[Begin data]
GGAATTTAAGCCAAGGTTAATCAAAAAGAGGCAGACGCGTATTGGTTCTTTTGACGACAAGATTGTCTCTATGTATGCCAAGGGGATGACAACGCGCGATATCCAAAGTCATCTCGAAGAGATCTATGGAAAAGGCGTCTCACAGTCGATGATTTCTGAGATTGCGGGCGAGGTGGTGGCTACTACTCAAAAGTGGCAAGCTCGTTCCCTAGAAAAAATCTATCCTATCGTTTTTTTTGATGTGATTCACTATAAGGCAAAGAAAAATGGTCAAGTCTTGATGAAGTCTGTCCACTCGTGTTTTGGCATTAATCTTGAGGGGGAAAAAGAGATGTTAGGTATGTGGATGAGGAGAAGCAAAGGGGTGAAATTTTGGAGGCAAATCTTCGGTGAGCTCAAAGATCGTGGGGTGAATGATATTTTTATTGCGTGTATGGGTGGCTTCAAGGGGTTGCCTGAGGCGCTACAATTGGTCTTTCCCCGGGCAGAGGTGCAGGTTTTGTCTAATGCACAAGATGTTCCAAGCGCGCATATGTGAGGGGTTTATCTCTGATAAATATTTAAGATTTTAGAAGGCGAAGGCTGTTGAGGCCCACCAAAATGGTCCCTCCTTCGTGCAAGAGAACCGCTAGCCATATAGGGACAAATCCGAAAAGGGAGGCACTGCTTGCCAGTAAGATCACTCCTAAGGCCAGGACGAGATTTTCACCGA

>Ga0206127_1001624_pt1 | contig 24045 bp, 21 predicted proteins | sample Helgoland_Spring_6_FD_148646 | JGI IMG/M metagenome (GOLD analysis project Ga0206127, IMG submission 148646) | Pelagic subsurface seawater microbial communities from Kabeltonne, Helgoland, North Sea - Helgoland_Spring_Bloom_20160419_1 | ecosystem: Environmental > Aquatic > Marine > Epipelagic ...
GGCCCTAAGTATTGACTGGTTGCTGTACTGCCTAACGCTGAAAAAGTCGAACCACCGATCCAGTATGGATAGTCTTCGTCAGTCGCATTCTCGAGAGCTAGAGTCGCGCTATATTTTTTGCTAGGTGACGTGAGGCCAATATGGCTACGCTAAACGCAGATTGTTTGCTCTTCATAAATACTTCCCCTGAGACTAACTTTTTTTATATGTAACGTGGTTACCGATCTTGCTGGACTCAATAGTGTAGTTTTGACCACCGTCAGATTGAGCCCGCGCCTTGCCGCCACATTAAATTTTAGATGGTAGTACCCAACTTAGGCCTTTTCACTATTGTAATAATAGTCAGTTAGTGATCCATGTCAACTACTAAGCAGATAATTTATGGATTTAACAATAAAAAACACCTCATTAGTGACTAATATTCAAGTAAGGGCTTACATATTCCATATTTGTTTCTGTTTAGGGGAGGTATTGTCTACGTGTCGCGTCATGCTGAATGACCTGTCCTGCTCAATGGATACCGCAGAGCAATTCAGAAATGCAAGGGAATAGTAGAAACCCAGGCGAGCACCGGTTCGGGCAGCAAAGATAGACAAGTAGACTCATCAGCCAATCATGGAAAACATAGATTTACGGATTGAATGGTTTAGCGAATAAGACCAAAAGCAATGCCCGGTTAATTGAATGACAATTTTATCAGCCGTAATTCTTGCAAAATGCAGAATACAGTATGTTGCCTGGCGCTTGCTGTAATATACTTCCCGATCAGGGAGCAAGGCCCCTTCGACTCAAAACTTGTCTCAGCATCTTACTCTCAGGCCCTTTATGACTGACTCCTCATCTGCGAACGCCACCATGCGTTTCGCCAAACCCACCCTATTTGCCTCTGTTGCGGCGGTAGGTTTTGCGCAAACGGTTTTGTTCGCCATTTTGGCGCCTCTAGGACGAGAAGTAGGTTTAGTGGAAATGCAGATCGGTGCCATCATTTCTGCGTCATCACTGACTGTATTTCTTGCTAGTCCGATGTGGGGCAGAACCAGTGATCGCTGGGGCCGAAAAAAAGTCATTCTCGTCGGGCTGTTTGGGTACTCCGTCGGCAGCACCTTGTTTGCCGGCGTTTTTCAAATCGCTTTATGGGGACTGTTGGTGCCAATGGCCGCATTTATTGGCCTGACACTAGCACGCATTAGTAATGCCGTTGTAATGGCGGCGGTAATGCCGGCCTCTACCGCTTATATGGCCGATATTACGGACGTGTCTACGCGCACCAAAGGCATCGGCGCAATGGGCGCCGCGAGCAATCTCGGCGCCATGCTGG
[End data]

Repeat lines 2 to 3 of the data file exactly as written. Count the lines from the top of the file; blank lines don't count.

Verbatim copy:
>Ga0206127_1001624_pt1 | contig 24045 bp, 21 predicted proteins | sample Helgoland_Spring_6_FD_148646 | JGI IMG/M metagenome (GOLD analysis project Ga0206127, IMG submission 148646) | Pelagic subsurface seawater microbial communities from Kabeltonne, Helgoland, North Sea - Helgoland_Spring_Bloom_20160419_1 | ecosystem: Environmental > Aquatic > Marine > Epipelagic ...
GGCCCTAAGTATTGACTGGTTGCTGTACTGCCTAACGCTGAAAAAGTCGAACCACCGATCCAGTATGGATAGTCTTCGTCAGTCGCATTCTCGAGAGCTAGAGTCGCGCTATATTTTTTGCTAGGTGACGTGAGGCCAATATGGCTACGCTAAACGCAGATTGTTTGCTCTTCATAAATACTTCCCCTGAGACTAACTTTTTTTATATGTAACGTGGTTACCGATCTTGCTGGACTCAATAGTGTAGTTTTGACCACCGTCAGATTGAGCCCGCGCCTTGCCGCCACATTAAATTTTAGATGGTAGTACCCAACTTAGGCCTTTTCACTATTGTAATAATAGTCAGTTAGTGATCCATGTCAACTACTAAGCAGATAATTTATGGATTTAACAATAAAAAACACCTCATTAGTGACTAATATTCAAGTAAGGGCTTACATATTCCATATTTGTTTCTGTTTAGGGGAGGTATTGTCTACGTGTCGCGTCATGCTGAATGACCTGTCCTGCTCAATGGATACCGCAGAGCAATTCAGAAATGCAAGGGAATAGTAGAAACCCAGGCGAGCACCGGTTCGGGCAGCAAAGATAGACAAGTAGACTCATCAGCCAATCATGGAAAACATAGATTTACGGATTGAATGGTTTAGCGAATAAGACCAAAAGCAATGCCCGGTTAATTGAATGACAATTTTATCAGCCGTAATTCTTGCAAAATGCAGAATACAGTATGTTGCCTGGCGCTTGCTGTAATATACTTCCCGATCAGGGAGCAAGGCCCCTTCGACTCAAAACTTGTCTCAGCATCTTACTCTCAGGCCCTTTATGACTGACTCCTCATCTGCGAACGCCACCATGCGTTTCGCCAAACCCACCCTATTTGCCTCTGTTGCGGCGGTAGGTTTTGCGCAAACGGTTTTGTTCGCCATTTTGGCGCCTCTAGGACGAGAAGTAGGTTTAGTGGAAATGCAGATCGGTGCCATCATTTCTGCGTCATCACTGACTGTATTTCTTGCTAGTCCGATGTGGGGCAGAACCAGTGATCGCTGGGGCCGAAAAAAAGTCATTCTCGTCGGGCTGTTTGGGTACTCCGTCGGCAGCACCTTGTTTGCCGGCGTTTTTCAAATCGCTTTATGGGGACTGTTGGTGCCAATGGCCGCATTTATTGGCCTGACACTAGCACGCATTAGTAATGCCGTTGTAATGGCGGCGGTAATGCCGGCCTCTACCGCTTATATGGCCGATATTACGGACGTGTCTACGCGCACCAAAGGCATCGGCGCAATGGGCGCCGCGAGCAATCTCGGCGCCATGCTGG